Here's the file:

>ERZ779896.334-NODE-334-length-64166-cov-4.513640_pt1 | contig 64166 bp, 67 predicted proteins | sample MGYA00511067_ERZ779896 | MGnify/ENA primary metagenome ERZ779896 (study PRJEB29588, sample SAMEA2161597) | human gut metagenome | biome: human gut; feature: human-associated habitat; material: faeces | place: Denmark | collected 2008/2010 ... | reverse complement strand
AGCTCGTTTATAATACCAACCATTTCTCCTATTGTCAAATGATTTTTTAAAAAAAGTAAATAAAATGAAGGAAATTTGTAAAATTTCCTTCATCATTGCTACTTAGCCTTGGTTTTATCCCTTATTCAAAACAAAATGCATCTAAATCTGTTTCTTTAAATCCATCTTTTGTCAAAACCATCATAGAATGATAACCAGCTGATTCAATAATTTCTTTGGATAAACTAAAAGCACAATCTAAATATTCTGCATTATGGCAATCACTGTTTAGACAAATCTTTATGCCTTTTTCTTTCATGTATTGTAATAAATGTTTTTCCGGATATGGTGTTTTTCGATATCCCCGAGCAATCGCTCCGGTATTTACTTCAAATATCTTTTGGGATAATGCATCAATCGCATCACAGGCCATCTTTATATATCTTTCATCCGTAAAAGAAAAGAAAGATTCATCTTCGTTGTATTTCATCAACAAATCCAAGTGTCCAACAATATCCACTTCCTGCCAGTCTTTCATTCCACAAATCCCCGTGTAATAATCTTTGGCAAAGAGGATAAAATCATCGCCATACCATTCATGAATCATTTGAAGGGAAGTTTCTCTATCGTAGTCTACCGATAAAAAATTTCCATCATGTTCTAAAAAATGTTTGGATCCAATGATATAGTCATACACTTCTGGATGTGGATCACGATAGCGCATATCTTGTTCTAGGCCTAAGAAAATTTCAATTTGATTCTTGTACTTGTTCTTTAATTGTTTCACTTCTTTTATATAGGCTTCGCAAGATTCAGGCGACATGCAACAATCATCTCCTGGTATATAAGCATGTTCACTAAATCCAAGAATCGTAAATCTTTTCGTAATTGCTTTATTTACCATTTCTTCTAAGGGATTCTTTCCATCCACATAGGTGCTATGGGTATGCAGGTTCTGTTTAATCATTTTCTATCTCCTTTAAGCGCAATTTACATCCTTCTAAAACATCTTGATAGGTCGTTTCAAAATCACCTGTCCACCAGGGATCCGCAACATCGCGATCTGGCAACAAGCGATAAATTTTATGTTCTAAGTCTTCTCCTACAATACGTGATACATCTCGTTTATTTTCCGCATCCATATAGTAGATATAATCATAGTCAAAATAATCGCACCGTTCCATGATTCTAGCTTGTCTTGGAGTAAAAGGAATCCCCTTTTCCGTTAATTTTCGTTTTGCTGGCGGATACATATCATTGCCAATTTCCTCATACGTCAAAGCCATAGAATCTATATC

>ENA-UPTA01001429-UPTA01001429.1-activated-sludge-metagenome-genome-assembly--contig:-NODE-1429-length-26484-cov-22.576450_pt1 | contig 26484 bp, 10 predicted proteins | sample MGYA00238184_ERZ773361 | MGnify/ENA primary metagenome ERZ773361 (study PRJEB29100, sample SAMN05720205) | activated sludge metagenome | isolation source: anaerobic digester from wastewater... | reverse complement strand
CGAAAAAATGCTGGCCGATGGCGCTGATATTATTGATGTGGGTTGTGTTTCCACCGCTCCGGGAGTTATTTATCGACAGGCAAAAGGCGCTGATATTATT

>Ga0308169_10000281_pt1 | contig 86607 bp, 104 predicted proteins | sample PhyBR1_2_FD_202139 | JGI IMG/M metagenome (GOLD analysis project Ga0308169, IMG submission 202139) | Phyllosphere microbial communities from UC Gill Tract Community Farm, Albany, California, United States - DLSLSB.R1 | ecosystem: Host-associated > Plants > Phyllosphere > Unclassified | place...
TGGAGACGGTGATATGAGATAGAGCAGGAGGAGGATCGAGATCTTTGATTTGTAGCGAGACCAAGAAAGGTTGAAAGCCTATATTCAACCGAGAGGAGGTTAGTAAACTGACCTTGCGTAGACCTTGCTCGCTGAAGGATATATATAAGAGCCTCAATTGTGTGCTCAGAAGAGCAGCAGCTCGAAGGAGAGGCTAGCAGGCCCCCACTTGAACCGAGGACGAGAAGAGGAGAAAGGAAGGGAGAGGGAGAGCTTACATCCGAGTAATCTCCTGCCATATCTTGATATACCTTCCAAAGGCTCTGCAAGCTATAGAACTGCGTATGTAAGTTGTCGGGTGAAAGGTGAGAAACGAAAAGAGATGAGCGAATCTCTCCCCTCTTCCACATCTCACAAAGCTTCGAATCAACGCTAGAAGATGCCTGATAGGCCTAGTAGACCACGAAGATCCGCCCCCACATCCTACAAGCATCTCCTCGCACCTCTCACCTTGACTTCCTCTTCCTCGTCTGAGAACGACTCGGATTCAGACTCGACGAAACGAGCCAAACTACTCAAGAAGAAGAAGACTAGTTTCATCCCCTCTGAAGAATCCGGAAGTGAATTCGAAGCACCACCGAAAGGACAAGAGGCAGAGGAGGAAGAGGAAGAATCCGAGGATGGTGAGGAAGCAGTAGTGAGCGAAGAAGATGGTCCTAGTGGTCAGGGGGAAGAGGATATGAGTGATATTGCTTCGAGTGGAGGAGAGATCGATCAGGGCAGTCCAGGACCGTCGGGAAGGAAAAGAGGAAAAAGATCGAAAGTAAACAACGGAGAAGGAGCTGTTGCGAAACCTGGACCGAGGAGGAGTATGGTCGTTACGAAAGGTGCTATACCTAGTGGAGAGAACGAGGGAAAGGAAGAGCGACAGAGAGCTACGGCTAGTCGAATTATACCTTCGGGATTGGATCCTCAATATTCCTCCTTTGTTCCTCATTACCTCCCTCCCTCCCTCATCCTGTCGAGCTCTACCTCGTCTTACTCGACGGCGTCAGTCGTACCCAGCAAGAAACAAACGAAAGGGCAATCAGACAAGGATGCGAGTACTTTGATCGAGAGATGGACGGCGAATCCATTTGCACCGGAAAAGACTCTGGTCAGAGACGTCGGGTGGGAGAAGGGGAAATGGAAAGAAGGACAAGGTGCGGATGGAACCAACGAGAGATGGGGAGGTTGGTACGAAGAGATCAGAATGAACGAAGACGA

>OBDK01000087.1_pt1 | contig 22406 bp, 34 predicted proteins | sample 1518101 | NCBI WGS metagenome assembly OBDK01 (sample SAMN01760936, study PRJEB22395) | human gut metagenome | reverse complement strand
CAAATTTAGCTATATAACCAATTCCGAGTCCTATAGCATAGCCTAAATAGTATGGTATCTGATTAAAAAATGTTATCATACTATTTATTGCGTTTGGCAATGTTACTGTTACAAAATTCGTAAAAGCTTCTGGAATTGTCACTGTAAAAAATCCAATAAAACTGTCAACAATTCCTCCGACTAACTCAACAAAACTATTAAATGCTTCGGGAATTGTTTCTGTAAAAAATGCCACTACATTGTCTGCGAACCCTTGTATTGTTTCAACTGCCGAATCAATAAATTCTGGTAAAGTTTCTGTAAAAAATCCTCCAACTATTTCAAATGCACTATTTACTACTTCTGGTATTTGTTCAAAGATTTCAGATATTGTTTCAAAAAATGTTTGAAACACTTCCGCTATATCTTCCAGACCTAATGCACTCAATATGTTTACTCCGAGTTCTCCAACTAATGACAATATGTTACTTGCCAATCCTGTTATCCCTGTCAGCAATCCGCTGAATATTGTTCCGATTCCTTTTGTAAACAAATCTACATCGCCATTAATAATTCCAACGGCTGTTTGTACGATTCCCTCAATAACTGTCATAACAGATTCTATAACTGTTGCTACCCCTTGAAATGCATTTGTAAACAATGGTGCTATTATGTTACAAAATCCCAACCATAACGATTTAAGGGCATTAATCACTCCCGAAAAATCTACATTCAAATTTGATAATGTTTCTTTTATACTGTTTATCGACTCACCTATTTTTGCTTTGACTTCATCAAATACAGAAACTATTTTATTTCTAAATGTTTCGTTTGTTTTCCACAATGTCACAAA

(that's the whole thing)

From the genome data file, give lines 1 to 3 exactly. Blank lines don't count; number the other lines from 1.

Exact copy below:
>ERZ779896.334-NODE-334-length-64166-cov-4.513640_pt1 | contig 64166 bp, 67 predicted proteins | sample MGYA00511067_ERZ779896 | MGnify/ENA primary metagenome ERZ779896 (study PRJEB29588, sample SAMEA2161597) | human gut metagenome | biome: human gut; feature: human-associated habitat; material: faeces | place: Denmark | collected 2008/2010 ... | reverse complement strand
AGCTCGTTTATAATACCAACCATTTCTCCTATTGTCAAATGATTTTTTAAAAAAAGTAAATAAAATGAAGGAAATTTGTAAAATTTCCTTCATCATTGCTACTTAGCCTTGGTTTTATCCCTTATTCAAAACAAAATGCATCTAAATCTGTTTCTTTAAATCCATCTTTTGTCAAAACCATCATAGAATGATAACCAGCTGATTCAATAATTTCTTTGGATAAACTAAAAGCACAATCTAAATATTCTGCATTATGGCAATCACTGTTTAGACAAATCTTTATGCCTTTTTCTTTCATGTATTGTAATAAATGTTTTTCCGGATATGGTGTTTTTCGATATCCCCGAGCAATCGCTCCGGTATTTACTTCAAATATCTTTTGGGATAATGCATCAATCGCATCACAGGCCATCTTTATATATCTTTCATCCGTAAAAGAAAAGAAAGATTCATCTTCGTTGTATTTCATCAACAAATCCAAGTGTCCAACAATATCCACTTCCTGCCAGTCTTTCATTCCACAAATCCCCGTGTAATAATCTTTGGCAAAGAGGATAAAATCATCGCCATACCATTCATGAATCATTTGAAGGGAAGTTTCTCTATCGTAGTCTACCGATAAAAAATTTCCATCATGTTCTAAAAAATGTTTGGATCCAATGATATAGTCATACACTTCTGGATGTGGATCACGATAGCGCATATCTTGTTCTAGGCCTAAGAAAATTTCAATTTGATTCTTGTACTTGTTCTTTAATTGTTTCACTTCTTTTATATAGGCTTCGCAAGATTCAGGCGACATGCAACAATCATCTCCTGGTATATAAGCATGTTCACTAAATCCAAGAATCGTAAATCTTTTCGTAATTGCTTTATTTACCATTTCTTCTAAGGGATTCTTTCCATCCACATAGGTGCTATGGGTATGCAGGTTCTGTTTAATCATTTTCTATCTCCTTTAAGCGCAATTTACATCCTTCTAAAACATCTTGATAGGTCGTTTCAAAATCACCTGTCCACCAGGGATCCGCAACATCGCGATCTGGCAACAAGCGATAAATTTTATGTTCTAAGTCTTCTCCTACAATACGTGATACATCTCGTTTATTTTCCGCATCCATATAGTAGATATAATCATAGTCAAAATAATCGCACCGTTCCATGATTCTAGCTTGTCTTGGAGTAAAAGGAATCCCCTTTTCCGTTAATTTTCGTTTTGCTGGCGGATACATATCATTGCCAATTTCCTCATACGTCAAAGCCATAGAATCTATATC

>ENA-UPTA01001429-UPTA01001429.1-activated-sludge-metagenome-genome-assembly--contig:-NODE-1429-length-26484-cov-22.576450_pt1 | contig 26484 bp, 10 predicted proteins | sample MGYA00238184_ERZ773361 | MGnify/ENA primary metagenome ERZ773361 (study PRJEB29100, sample SAMN05720205) | activated sludge metagenome | isolation source: anaerobic digester from wastewater... | reverse complement strand